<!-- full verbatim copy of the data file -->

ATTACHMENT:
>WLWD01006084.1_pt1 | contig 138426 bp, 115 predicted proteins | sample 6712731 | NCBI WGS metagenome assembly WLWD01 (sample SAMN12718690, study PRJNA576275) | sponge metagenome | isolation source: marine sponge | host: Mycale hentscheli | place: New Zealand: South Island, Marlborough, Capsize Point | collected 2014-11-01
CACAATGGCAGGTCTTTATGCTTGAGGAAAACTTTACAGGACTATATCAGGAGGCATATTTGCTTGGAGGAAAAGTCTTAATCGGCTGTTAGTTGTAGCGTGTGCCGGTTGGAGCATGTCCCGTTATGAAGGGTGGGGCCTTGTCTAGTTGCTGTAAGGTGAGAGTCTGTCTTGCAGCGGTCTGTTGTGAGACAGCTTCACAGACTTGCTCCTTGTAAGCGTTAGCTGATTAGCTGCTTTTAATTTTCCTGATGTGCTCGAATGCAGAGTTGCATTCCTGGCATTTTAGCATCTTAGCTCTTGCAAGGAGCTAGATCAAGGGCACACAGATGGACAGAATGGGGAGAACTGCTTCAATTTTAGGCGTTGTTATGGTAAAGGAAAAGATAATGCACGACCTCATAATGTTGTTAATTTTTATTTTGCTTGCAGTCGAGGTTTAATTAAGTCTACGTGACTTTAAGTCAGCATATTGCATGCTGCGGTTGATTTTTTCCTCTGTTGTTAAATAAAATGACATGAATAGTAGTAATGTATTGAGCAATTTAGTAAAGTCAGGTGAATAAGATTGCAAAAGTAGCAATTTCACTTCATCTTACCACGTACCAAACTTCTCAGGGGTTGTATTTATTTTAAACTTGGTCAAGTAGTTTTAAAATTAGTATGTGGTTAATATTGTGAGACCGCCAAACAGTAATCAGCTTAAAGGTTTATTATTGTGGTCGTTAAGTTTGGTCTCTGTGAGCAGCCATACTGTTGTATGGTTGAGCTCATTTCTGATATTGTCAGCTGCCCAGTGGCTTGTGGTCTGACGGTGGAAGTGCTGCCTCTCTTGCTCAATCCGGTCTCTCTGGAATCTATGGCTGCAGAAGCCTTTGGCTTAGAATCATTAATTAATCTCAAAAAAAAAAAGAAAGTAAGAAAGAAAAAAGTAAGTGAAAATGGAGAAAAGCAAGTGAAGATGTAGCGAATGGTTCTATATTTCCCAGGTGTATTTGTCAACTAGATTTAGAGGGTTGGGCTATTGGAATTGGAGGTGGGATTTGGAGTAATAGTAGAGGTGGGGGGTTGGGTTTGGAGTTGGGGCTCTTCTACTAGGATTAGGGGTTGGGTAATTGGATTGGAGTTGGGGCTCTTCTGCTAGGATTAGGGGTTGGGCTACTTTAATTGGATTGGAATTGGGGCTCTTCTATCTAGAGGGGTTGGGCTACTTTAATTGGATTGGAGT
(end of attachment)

>WLWD01006084.1_pt1 | contig 138426 bp, 115 predicted proteins | sample 6712731 | NCBI WGS metagenome assembly WLWD01 (sample SAMN12718690, study PRJNA576275) | sponge metagenome | isolation source: marine sponge | host: Mycale hentscheli | place: New Zealand: South Island, Marlborough, Capsize Point | collected 2014-11-01
CACAATGGCAGGTCTTTATGCTTGAGGAAAACTTTACAGGACTATATCAGGAGGCATATTTGCTTGGAGGAAAAGTCTTAATCGGCTGTTAGTTGTAGCGTGTGCCGGTTGGAGCATGTCCCGTTATGAAGGGTGGGGCCTTGTCTAGTTGCTGTAAGGTGAGAGTCTGTCTTGCAGCGGTCTGTTGTGAGACAGCTTCACAGACTTGCTCCTTGTAAGCGTTAGCTGATTAGCTGCTTTTAATTTTCCTGATGTGCTCGAATGCAGAGTTGCATTCCTGGCATTTTAGCATCTTAGCTCTTGCAAGGAGCTAGATCAAGGGCACACAGATGGACAGAATGGGGAGAACTGCTTCAATTTTAGGCGTTGTTATGGTAAAGGAAAAGATAATGCACGACCTCATAATGTTGTTAATTTTTATTTTGCTTGCAGTCGAGGTTTAATTAAGTCTACGTGACTTTAAGTCAGCATATTGCATGCTGCGGTTGATTTTTTCCTCTGTTGTTAAATAAAATGACATGAATAGTAGTAATGTATTGAGCAATTTAGTAAAGTCAGGTGAATAAGATTGCAAAAGTAGCAATTTCACTTCATCTTACCACGTACCAAACTTCTCAGGGGTTGTATTTATTTTAAACTTGGTCAAGTAGTTTTAAAATTAGTATGTGGTTAATATTGTGAGACCGCCAAACAGTAATCAGCTTAAAGGTTTATTATTGTGGTCGTTAAGTTTGGTCTCTGTGAGCAGCCATACTGTTGTATGGTTGAGCTCATTTCTGATATTGTCAGCTGCCCAGTGGCTTGTGGTCTGACGGTGGAAGTGCTGCCTCTCTTGCTCAATCCGGTCTCTCTGGAATCTATGGCTGCAGAAGCCTTTGGCTTAGAATCATTAATTAATCTCAAAAAAAAAAAGAAAGTAAGAAAGAAAAAAGTAAGTGAAAATGGAGAAAAGCAAGTGAAGATGTAGCGAATGGTTCTATATTTCCCAGGTGTATTTGTCAACTAGATTTAGAGGGTTGGGCTATTGGAATTGGAGGTGGGATTTGGAGTAATAGTAGAGGTGGGGGGTTGGGTTTGGAGTTGGGGCTCTTCTACTAGGATTAGGGGTTGGGTAATTGGATTGGAGTTGGGGCTCTTCTGCTAGGATTAGGGGTTGGGCTACTTTAATTGGATTGGAATTGGGGCTCTTCTATCTAGAGGGGTTGGGCTACTTTAATTGGATTGGAGT